As threats increase, combatant commands want more cyber support and integration

New planning and command and control entities are increasing cyber planning support across the globe.
Cyber warfare operators assigned to the 275th Cyber Operations Squadron of the 175th Cyberspace Operations Group of the Maryland Air National Guard configure a threat intelligence feed for daily watch in the Hunter's Den at Warfield Air National Guard Base, Middle River, Md., Dec. 2, 2017. (U.S. Air Force photo by J.M. Eddins Jr.)

As technology becomes more ubiquitous across the military, combatant commands must pay more attention to individual cyberthreat actors rather than just the sophisticated nation-state actors and even terrorist groups, a top Navy cyber commander said.

“For small investment, somebody that is properly motivated and intellectually inclined can become an adversary, a competitor, for small amount of money, for small amount of investment in cyber, whereas that’s not the case if somebody wanted to threaten the United States in air superiority,” Vice Adm. Ross Myers, commander of the Navy’s Fleet Cyber Command/10th Fleet, said in an interview.

Sometimes it could even be a teenager looking for a challenge to hack into a system, Myers said.

With this vast proliferation and diversity of threats, combatant commands are always asking for more support, he said.


Myers provides cyber forces and support to Indo-Pacific Command, Southern Command and U.S. Forces Korea. This is done on behalf of U.S. Cyber Command through a construct known as Joint Force Headquarters-Cyber, which provides planning, targeting, intelligence and cyber capabilities to the combatant commands (COCOMs) to which they’re assigned. The heads of the four service cyber components also lead their respective JFHQ-C and oversee the cyber teams that conduct operations for the combatant commands.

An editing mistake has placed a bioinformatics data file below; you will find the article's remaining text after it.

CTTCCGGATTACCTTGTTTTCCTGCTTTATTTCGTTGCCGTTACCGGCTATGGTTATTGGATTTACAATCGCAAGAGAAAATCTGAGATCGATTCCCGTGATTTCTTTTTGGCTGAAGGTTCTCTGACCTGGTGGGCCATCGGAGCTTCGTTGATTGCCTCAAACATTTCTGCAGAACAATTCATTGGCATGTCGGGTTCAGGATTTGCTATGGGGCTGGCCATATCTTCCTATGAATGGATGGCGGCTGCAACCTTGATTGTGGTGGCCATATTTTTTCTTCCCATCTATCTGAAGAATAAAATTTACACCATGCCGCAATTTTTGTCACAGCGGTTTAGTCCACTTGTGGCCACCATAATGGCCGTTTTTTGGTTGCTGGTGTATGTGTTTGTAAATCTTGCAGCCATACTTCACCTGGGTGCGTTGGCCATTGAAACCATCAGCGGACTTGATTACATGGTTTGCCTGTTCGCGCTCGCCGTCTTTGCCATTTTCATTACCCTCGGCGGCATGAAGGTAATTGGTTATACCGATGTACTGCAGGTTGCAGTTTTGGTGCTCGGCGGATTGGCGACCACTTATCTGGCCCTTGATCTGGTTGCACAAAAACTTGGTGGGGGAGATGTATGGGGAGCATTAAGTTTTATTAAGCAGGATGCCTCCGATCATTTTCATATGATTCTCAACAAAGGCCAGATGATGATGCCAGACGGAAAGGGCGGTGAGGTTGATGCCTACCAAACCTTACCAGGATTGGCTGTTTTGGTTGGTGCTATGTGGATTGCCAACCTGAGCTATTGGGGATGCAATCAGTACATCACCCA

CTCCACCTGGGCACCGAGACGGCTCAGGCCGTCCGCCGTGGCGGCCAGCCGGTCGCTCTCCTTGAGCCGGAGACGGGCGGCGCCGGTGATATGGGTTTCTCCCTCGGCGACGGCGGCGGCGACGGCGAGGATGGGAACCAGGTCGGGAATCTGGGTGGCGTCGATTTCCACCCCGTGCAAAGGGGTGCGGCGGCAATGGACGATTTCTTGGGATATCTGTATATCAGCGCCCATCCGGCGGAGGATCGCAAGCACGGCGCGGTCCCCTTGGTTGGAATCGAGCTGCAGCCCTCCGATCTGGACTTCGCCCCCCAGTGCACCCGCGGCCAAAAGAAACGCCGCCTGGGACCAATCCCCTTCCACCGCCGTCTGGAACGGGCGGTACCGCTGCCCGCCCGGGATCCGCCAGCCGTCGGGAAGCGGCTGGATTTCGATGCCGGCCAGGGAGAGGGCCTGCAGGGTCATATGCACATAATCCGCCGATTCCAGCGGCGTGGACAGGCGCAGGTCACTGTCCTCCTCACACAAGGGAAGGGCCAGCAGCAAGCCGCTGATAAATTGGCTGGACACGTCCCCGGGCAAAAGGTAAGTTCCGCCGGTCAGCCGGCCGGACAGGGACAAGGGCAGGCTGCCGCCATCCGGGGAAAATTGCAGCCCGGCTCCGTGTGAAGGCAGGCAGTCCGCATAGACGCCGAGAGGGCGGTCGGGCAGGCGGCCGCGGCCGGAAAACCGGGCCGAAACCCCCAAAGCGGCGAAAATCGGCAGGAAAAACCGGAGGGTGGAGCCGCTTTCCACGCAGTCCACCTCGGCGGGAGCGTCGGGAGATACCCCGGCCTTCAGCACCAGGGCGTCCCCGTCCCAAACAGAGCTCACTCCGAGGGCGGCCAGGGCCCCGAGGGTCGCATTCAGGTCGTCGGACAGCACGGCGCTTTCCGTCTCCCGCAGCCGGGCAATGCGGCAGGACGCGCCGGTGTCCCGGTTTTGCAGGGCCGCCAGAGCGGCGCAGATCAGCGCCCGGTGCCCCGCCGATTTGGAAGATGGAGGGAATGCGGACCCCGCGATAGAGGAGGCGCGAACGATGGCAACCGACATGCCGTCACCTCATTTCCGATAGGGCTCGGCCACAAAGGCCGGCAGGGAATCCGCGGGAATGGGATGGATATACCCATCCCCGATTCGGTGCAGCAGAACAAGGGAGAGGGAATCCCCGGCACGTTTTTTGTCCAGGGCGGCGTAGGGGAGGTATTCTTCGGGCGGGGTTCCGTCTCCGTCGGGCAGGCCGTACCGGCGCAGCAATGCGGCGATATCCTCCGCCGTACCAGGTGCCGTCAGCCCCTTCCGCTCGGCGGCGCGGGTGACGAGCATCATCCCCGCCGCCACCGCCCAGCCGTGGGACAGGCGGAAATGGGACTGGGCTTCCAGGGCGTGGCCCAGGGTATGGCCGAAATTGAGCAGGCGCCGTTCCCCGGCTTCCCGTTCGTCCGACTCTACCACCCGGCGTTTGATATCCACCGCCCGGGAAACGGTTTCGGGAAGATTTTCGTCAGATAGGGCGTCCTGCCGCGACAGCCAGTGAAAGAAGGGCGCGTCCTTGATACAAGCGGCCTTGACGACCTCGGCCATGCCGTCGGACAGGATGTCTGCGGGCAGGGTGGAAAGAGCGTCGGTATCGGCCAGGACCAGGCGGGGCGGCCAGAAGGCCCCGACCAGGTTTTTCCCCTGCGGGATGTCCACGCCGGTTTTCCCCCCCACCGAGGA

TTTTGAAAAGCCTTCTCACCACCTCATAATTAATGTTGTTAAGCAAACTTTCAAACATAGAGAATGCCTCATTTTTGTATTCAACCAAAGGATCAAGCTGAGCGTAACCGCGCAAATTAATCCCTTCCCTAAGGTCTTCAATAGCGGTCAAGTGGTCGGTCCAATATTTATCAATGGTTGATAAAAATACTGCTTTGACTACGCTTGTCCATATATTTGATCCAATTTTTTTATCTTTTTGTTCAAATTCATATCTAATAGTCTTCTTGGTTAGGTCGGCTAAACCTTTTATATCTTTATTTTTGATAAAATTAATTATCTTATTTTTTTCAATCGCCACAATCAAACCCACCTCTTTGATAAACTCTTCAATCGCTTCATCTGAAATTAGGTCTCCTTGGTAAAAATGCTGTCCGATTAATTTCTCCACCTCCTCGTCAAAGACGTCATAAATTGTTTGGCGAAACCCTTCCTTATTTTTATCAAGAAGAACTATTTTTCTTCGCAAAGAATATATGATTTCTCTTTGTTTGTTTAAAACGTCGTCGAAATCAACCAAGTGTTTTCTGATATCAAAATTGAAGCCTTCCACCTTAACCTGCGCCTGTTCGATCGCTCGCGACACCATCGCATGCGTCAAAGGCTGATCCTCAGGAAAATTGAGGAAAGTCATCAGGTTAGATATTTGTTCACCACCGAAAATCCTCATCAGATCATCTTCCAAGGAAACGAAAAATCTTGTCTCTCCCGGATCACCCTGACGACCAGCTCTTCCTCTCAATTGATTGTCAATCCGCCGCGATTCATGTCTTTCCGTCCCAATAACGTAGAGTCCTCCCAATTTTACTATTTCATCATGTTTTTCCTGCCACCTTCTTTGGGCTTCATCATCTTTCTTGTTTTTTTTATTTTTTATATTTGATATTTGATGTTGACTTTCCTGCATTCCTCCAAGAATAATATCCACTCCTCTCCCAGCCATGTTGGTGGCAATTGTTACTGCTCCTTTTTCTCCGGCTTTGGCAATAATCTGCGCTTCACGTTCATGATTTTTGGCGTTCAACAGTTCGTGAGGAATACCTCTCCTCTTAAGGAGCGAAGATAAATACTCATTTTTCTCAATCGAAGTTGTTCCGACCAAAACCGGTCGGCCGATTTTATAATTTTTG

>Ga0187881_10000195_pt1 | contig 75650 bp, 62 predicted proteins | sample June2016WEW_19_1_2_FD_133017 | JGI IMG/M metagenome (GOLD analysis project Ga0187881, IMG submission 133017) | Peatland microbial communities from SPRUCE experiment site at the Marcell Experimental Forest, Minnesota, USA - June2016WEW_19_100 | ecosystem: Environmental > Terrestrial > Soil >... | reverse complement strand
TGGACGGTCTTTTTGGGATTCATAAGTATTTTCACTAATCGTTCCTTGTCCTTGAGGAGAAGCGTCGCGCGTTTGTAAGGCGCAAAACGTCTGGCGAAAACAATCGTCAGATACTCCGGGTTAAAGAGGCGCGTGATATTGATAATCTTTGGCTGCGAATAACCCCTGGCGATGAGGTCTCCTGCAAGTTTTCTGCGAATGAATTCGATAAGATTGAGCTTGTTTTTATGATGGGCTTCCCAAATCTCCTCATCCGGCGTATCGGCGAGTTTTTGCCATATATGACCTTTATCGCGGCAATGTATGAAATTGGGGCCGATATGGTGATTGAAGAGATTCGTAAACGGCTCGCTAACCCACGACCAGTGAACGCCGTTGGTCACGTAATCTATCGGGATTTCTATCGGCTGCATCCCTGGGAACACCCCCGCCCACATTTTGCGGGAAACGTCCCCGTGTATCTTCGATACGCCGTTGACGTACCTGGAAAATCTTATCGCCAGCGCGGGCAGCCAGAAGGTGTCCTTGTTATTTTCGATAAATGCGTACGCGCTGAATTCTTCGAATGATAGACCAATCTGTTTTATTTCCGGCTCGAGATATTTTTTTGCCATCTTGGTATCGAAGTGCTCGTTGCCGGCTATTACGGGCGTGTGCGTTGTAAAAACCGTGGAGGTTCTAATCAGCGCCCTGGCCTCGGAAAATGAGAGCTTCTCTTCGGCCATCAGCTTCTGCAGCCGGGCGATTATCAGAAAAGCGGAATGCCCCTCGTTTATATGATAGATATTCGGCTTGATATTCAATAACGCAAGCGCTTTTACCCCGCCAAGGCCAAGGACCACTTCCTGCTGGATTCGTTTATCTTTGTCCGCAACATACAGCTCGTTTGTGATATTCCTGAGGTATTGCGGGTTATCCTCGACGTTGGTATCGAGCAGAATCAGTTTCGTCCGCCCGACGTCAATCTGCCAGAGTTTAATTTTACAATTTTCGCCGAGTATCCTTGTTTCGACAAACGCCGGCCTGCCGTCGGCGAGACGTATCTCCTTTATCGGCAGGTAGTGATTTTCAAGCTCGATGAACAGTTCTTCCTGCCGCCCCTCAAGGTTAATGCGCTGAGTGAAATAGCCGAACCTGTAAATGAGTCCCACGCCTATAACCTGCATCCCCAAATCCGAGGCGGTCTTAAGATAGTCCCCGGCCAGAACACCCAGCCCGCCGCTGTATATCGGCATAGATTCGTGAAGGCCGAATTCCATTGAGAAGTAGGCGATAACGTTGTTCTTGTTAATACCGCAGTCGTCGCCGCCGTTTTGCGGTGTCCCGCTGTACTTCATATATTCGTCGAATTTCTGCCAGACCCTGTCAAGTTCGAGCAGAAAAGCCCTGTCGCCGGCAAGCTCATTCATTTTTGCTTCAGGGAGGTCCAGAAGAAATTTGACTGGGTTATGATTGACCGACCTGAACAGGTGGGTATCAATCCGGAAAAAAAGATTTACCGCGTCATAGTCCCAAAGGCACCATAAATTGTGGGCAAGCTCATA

“COCOMs are always asking for more or looking for more. The operational commanders rely upon their networks for command and control, battlespace awareness and integrated fires,” Myers said.

To improve the support to combatant commands in cyberspace, Cyber Command instructed the creation of cyberspace operations-integrated planning elements in 2018. These cells include cyber planners, not actual operators, that are embedded at the combatant commands to help plan cyber operations alongside the planners for the other domains of warfare.

Myers said these organizations are already making impacts across the combatant commands in integrating cyber operations to battle plans, something that was for years considered an afterthought or a bolt-on.

“It has proved 10 times over its weight in effectiveness with the COCOMs. It’s the only way to do business,” Myers said.


Additionally, other command and control and situational awareness mechanisms put in place by Cyber Command have had huge impacts for how cyber forces are controlled across the globe. With so many cyber forces — offensive, defensive, support and network teams — deconflicting activity across the globe can be a challenge.

The Integrated Cyber Center/Joint Operations Center, created in 2018, has played a big role in integrating cyber as well as with other aspects of warfare.

“It is also helped integrate that my maritime operations center is fully linked with Cyber Command, Space Command at the connective networked level,” Myers said. “We have better connectivity and yes, the ICC-JOC has been instrumental in keeping that connective network.”

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